For Reylon Agustin, executive chef of Madera, the onsite restaurant at Menlo Park, California’s Rosewood Sand Hill hotel, the theme not only has to be consistent, it has to be creative enough to appeal to a 21st century audience. This summer, his hotel partnered with The Botanist gin to convert their poolside lounge into a lush outdoor greenhouse teeming with blooming foliage and fragrant botanicals.
“The ones I’ve felt were a little lackluster don’t feel organic; the product feels forced like a sales pitch and the context becomes misunderstood,” says Agustin. “In a digital era where we’re exposed to so many new things in such rapid fashion, everyone is looking for something different and unique.”
Judging from Trevisan and Agustin’s successes, a visually- and thematically-sound pop-up concept can be a very savvy investment in a climate where an Instagram post can make or break a business and “Influencer” has become a bonafide profession. It’s all about cultivating an experience—and in some cases, that experience is nothing short of life-affirming.
“A pop-up can take on new meanings not possible for a bar in-and-of-itself, like be more overtly political or serve a concept for the greater good,” says Matthew Clark, a Chicago bartender and the mastermind behind one of Lost Lake’s most popular pop-ups to date: an LGBTQ Country-Western bar called the Outpost.
When Clark began designing a gay saloon inside Stranger than Paradise, the same side bar that once housed Laman’s baseball concept, he knew the concept would be hard for city dwellers to comprehend. That’s why he doubled down on making it immersive. He threw an LED rainbow in the window, crafted a wooden rope sign spelling “The Outpost” in curvy script, stocked up on big plastic horses and compiled a playlist of country crooners like Kacey Muscraves and Orville Peck. While assuredly queer-friendly, Lost Lake itself isn’t a gay bar, so Clark saw his pop-up as an opportunity to create the out-and-proud hangout Chicagoans never knew they needed.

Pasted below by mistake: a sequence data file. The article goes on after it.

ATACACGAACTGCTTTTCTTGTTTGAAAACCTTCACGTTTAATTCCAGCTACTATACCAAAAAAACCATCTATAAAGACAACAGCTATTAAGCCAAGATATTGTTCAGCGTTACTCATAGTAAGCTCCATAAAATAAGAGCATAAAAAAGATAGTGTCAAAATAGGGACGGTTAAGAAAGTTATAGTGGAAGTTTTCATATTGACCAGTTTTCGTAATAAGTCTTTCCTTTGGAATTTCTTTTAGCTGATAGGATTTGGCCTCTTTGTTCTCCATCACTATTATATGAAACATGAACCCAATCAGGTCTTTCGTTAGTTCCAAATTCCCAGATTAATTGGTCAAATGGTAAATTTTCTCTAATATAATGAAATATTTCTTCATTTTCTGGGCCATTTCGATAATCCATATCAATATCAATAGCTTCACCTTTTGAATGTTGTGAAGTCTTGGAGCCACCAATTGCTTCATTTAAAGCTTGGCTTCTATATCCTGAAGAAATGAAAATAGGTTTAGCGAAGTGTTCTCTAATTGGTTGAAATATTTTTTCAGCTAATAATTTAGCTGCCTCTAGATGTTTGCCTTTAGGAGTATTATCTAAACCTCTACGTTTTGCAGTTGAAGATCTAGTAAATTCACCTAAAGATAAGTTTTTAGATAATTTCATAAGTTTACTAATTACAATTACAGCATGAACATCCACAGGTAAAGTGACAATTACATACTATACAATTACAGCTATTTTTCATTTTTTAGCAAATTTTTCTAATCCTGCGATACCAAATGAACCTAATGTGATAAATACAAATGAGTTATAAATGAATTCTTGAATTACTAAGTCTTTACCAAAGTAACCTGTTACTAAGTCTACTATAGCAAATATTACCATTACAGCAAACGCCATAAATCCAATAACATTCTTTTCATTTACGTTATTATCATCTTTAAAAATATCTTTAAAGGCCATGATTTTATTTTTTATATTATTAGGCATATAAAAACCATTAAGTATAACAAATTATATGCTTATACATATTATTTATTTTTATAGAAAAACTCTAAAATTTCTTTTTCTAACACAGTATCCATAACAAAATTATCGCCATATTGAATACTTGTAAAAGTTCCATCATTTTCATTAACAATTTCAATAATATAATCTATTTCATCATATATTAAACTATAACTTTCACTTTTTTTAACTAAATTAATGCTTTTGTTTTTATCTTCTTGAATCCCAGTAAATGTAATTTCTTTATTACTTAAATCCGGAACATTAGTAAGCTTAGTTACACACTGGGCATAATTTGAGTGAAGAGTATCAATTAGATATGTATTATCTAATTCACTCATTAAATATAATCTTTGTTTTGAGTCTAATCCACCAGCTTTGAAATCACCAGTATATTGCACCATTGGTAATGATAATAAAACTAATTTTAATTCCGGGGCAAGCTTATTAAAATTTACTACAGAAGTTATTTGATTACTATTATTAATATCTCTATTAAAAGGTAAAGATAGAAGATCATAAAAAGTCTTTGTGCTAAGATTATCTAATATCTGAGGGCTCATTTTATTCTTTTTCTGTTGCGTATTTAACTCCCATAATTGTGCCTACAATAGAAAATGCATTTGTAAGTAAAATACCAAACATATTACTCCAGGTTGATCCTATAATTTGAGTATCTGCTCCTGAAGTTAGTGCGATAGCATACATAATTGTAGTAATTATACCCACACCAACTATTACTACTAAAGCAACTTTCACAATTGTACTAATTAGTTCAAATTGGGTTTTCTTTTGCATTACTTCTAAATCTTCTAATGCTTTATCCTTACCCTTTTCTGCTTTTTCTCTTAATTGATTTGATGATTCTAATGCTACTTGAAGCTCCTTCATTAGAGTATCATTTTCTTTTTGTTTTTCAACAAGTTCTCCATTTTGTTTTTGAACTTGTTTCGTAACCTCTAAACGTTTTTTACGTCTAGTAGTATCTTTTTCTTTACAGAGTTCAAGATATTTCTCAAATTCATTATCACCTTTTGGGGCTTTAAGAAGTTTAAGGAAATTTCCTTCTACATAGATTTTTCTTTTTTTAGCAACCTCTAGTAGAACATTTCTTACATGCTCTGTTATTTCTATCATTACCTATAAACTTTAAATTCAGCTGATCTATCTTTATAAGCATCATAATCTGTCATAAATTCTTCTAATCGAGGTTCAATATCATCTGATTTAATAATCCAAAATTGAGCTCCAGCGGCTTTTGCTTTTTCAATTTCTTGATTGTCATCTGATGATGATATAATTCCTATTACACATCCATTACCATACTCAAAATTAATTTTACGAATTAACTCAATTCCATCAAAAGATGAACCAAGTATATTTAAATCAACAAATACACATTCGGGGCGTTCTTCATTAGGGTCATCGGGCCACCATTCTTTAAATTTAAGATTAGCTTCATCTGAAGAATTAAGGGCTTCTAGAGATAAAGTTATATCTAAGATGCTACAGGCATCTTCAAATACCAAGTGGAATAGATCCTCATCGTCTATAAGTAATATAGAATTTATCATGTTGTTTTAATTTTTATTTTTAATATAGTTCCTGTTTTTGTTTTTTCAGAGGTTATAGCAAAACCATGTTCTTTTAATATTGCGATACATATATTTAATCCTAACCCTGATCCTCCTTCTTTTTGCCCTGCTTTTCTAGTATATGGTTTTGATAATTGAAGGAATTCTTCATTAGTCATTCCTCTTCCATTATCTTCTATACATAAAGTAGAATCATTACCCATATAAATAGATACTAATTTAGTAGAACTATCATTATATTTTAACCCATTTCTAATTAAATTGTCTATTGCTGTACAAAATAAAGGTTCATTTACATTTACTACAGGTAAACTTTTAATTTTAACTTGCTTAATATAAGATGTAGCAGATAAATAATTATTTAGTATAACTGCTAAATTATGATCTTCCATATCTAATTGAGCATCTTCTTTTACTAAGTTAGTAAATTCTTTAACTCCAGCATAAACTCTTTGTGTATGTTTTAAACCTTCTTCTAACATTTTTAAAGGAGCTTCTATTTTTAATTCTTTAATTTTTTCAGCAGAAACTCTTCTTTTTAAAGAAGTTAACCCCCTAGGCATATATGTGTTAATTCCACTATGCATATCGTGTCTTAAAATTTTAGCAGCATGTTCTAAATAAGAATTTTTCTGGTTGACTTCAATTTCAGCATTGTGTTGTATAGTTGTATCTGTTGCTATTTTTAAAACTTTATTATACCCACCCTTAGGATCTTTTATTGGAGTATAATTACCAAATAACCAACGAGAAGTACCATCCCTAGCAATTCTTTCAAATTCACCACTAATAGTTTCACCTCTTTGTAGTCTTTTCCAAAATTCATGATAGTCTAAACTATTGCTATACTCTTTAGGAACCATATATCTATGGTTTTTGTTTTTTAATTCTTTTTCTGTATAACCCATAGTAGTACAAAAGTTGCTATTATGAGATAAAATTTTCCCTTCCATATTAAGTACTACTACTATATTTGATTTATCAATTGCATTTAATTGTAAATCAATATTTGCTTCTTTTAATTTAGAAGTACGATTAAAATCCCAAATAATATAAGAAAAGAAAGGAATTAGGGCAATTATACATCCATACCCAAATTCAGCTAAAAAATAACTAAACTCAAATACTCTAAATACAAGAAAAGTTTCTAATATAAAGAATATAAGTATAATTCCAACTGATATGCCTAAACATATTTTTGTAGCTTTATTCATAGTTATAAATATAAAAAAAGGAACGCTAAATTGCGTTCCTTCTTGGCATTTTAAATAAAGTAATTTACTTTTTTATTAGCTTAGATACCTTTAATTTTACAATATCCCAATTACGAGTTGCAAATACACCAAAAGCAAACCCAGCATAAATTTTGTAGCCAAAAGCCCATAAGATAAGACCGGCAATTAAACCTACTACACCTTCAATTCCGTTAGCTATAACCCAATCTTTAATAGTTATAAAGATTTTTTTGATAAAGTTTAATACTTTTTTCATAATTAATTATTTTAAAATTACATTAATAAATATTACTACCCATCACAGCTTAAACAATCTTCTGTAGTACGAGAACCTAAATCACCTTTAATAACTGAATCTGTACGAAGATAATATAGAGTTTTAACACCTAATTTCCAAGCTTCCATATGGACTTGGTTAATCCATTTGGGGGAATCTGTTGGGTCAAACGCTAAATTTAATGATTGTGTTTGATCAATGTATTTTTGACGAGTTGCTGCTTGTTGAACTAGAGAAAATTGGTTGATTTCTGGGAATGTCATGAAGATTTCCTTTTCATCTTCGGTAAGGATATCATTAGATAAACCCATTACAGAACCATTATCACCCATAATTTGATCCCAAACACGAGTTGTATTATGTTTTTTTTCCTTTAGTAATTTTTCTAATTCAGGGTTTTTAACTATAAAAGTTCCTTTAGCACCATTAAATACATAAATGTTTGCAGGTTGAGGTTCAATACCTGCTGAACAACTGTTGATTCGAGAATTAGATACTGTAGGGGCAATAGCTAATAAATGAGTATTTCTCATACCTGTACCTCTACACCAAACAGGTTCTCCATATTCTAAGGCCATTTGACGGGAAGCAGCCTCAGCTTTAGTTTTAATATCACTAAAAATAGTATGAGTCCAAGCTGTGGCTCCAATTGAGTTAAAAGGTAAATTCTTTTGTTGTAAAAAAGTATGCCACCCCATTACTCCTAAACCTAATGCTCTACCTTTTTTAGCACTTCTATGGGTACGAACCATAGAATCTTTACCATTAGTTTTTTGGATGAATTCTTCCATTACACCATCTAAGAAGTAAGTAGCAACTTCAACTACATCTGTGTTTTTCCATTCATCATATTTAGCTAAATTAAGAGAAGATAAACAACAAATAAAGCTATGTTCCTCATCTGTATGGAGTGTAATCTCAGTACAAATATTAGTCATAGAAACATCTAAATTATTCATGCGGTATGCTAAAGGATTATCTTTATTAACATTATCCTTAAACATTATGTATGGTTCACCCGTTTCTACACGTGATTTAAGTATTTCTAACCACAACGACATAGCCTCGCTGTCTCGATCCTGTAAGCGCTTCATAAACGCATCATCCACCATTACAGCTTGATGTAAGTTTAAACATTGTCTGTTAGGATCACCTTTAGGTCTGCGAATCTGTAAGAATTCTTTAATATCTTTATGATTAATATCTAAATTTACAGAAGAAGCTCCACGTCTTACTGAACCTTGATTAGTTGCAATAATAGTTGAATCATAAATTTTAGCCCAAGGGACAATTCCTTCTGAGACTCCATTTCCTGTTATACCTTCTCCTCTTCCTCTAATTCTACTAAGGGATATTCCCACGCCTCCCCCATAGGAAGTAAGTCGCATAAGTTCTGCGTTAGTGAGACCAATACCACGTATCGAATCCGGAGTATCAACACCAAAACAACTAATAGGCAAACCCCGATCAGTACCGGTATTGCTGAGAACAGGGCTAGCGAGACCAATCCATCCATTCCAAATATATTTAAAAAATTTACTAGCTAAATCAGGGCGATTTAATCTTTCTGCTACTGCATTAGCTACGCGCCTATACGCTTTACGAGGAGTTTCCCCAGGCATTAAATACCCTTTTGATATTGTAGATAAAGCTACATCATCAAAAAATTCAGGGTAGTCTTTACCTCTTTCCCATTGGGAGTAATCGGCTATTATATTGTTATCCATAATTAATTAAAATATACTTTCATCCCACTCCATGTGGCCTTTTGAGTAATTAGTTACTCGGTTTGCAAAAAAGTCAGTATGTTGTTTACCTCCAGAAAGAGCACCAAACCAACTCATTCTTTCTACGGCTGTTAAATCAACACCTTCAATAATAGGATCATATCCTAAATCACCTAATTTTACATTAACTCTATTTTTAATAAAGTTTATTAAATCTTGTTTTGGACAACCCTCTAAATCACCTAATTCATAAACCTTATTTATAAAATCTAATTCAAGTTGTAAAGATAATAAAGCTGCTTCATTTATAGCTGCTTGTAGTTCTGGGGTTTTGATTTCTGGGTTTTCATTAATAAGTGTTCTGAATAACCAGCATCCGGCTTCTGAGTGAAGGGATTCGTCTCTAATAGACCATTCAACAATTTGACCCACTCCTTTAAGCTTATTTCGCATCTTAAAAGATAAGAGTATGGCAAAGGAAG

“Part of the goal was to channel that small town gay bar vibe where all kinds of marginalized people come together to find community, acceptance and protection,” he notes. “Some people just came in to listen to Dolly Parton while they sip on a Cactus Daiquiri. Others came to feel seen as who they fundamentally are as a person.”
Back at Replay Lincoln Park, Spongebob madness is in full swing. Gleeful fans pose for photos with chest-high Spongebob and Patrick statues and take turns sitting in a mock canoe from Mrs. Puff’s Boating School. The room is buzzing with childlike excitement and it’s impossible not to get swept up in the fun of it, even if you can’t tell Gary the Snail from Larry the Lobster.
Maybe it seems gimmicky, but gimmicks, by definition, have no real value. Anyone who buys edible “Finger Lickin’ Good” nail polish from KFC knows full well it’ll never replace their go-to shade. A good pop-up, however, transcends kitch to become something truly special, a neatly packaged moment of shared fun, fantasy and imagination that you’re sure to miss when it’s over. At Replay Lincoln Park, Kwiatkowski mentions that many customers stop by on a weekend to check out a new pop-up, then return multiple times the next week to really take it in. And as tart and tasty as it was, something tells me that peach-hued Patrick Rockstars (Stoli Razberi, grapefruit liqueur, lemon, cranberry and a splash of Red Bull) aren’t the only reason they keep coming back.